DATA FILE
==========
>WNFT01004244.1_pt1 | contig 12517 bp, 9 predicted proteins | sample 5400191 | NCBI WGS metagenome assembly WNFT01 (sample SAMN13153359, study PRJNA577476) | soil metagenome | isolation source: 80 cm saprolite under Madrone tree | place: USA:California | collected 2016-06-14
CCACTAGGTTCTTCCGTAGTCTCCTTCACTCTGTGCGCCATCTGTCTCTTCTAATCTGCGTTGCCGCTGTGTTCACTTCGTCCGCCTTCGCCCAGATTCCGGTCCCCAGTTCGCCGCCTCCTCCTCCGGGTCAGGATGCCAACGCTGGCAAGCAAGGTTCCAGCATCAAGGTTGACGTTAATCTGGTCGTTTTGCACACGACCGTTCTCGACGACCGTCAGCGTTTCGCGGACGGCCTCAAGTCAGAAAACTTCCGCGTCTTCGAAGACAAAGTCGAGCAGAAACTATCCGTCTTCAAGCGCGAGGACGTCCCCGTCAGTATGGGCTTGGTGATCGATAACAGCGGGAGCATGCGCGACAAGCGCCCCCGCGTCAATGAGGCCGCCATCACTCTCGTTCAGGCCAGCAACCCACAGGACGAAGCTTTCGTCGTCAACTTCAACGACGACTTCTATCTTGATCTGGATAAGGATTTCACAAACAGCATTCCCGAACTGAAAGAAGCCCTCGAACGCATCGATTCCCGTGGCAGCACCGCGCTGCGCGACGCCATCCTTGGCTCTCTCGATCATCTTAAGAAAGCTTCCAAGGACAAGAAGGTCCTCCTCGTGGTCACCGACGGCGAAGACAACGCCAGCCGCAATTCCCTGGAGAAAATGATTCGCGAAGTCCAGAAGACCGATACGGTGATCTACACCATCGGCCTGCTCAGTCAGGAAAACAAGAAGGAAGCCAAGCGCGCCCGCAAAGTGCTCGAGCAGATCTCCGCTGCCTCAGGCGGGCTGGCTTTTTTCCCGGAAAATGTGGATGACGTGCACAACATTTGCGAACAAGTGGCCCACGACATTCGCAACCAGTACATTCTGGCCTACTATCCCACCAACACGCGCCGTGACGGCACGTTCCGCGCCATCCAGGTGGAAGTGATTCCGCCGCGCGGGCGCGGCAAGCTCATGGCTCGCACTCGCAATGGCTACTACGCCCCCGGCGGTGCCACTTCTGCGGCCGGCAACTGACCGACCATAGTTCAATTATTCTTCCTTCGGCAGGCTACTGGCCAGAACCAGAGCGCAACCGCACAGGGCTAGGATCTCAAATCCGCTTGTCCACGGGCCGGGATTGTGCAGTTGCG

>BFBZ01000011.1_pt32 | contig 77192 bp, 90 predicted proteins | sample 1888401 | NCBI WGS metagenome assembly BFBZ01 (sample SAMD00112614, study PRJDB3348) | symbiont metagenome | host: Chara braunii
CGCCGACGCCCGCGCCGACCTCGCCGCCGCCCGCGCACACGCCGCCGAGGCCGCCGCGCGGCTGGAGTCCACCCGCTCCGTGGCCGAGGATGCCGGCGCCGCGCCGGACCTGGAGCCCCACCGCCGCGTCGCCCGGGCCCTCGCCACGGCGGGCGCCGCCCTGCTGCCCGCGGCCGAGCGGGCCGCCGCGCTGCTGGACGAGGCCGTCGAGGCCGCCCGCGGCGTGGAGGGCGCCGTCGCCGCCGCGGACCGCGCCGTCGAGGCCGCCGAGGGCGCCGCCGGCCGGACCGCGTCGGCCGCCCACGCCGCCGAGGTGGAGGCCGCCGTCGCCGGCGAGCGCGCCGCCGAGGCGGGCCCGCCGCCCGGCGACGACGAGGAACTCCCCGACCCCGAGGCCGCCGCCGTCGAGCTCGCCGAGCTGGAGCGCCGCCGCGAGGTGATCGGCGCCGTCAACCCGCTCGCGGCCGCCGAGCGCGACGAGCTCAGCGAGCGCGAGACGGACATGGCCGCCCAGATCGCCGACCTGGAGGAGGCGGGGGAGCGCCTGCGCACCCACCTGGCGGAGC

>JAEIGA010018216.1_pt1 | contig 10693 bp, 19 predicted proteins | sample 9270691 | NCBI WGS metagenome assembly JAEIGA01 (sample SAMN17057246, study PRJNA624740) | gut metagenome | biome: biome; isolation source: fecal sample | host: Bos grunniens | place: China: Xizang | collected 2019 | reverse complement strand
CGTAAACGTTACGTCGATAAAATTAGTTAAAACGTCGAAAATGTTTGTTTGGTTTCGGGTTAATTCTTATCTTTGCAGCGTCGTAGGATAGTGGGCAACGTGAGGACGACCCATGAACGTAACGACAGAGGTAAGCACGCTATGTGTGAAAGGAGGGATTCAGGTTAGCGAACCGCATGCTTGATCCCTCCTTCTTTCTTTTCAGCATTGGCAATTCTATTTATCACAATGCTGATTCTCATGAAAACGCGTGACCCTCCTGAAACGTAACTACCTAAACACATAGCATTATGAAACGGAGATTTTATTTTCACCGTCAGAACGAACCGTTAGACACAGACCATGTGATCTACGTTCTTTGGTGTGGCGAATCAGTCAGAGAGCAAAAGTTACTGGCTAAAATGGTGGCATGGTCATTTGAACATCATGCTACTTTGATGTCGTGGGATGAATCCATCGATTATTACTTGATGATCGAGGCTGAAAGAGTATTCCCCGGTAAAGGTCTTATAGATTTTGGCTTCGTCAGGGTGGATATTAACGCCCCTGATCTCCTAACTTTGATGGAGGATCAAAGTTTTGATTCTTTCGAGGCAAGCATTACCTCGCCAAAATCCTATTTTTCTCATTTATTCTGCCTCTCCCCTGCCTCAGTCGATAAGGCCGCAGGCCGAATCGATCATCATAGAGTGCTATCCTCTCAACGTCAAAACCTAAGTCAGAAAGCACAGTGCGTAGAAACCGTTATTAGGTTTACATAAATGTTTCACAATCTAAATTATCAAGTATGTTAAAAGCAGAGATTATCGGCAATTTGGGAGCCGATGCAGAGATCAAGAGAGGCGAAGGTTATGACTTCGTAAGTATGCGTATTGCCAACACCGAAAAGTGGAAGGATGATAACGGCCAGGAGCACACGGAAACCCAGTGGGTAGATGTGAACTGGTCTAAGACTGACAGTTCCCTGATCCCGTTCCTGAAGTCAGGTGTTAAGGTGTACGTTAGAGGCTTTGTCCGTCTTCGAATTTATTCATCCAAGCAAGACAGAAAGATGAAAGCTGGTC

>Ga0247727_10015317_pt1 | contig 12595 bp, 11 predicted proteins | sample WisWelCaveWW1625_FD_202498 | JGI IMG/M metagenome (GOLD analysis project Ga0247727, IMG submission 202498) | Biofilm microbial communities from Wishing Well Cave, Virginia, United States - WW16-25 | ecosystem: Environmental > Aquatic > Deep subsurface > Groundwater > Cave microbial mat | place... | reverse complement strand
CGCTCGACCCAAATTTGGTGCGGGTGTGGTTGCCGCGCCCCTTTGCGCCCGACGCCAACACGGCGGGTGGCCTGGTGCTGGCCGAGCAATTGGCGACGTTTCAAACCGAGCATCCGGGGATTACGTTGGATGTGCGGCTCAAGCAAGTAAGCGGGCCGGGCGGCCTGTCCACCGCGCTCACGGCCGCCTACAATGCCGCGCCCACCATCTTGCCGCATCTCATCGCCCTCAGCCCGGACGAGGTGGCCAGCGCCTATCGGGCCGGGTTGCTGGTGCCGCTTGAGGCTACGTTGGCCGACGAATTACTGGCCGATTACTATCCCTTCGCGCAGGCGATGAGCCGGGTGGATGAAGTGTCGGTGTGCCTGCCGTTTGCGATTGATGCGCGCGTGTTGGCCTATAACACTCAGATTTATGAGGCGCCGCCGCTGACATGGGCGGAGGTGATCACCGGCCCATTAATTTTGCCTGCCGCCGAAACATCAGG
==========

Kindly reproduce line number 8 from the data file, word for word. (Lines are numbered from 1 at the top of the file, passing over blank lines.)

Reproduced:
CGCTCGACCCAAATTTGGTGCGGGTGTGGTTGCCGCGCCCCTTTGCGCCCGACGCCAACACGGCGGGTGGCCTGGTGCTGGCCGAGCAATTGGCGACGTTTCAAACCGAGCATCCGGGGATTACGTTGGATGTGCGGCTCAAGCAAGTAAGCGGGCCGGGCGGCCTGTCCACCGCGCTCACGGCCGCCTACAATGCCGCGCCCACCATCTTGCCGCATCTCATCGCCCTCAGCCCGGACGAGGTGGCCAGCGCCTATCGGGCCGGGTTGCTGGTGCCGCTTGAGGCTACGTTGGCCGACGAATTACTGGCCGATTACTATCCCTTCGCGCAGGCGATGAGCCGGGTGGATGAAGTGTCGGTGTGCCTGCCGTTTGCGATTGATGCGCGCGTGTTGGCCTATAACACTCAGATTTATGAGGCGCCGCCGCTGACATGGGCGGAGGTGATCACCGGCCCATTAATTTTGCCTGCCGCCGAAACATCAGG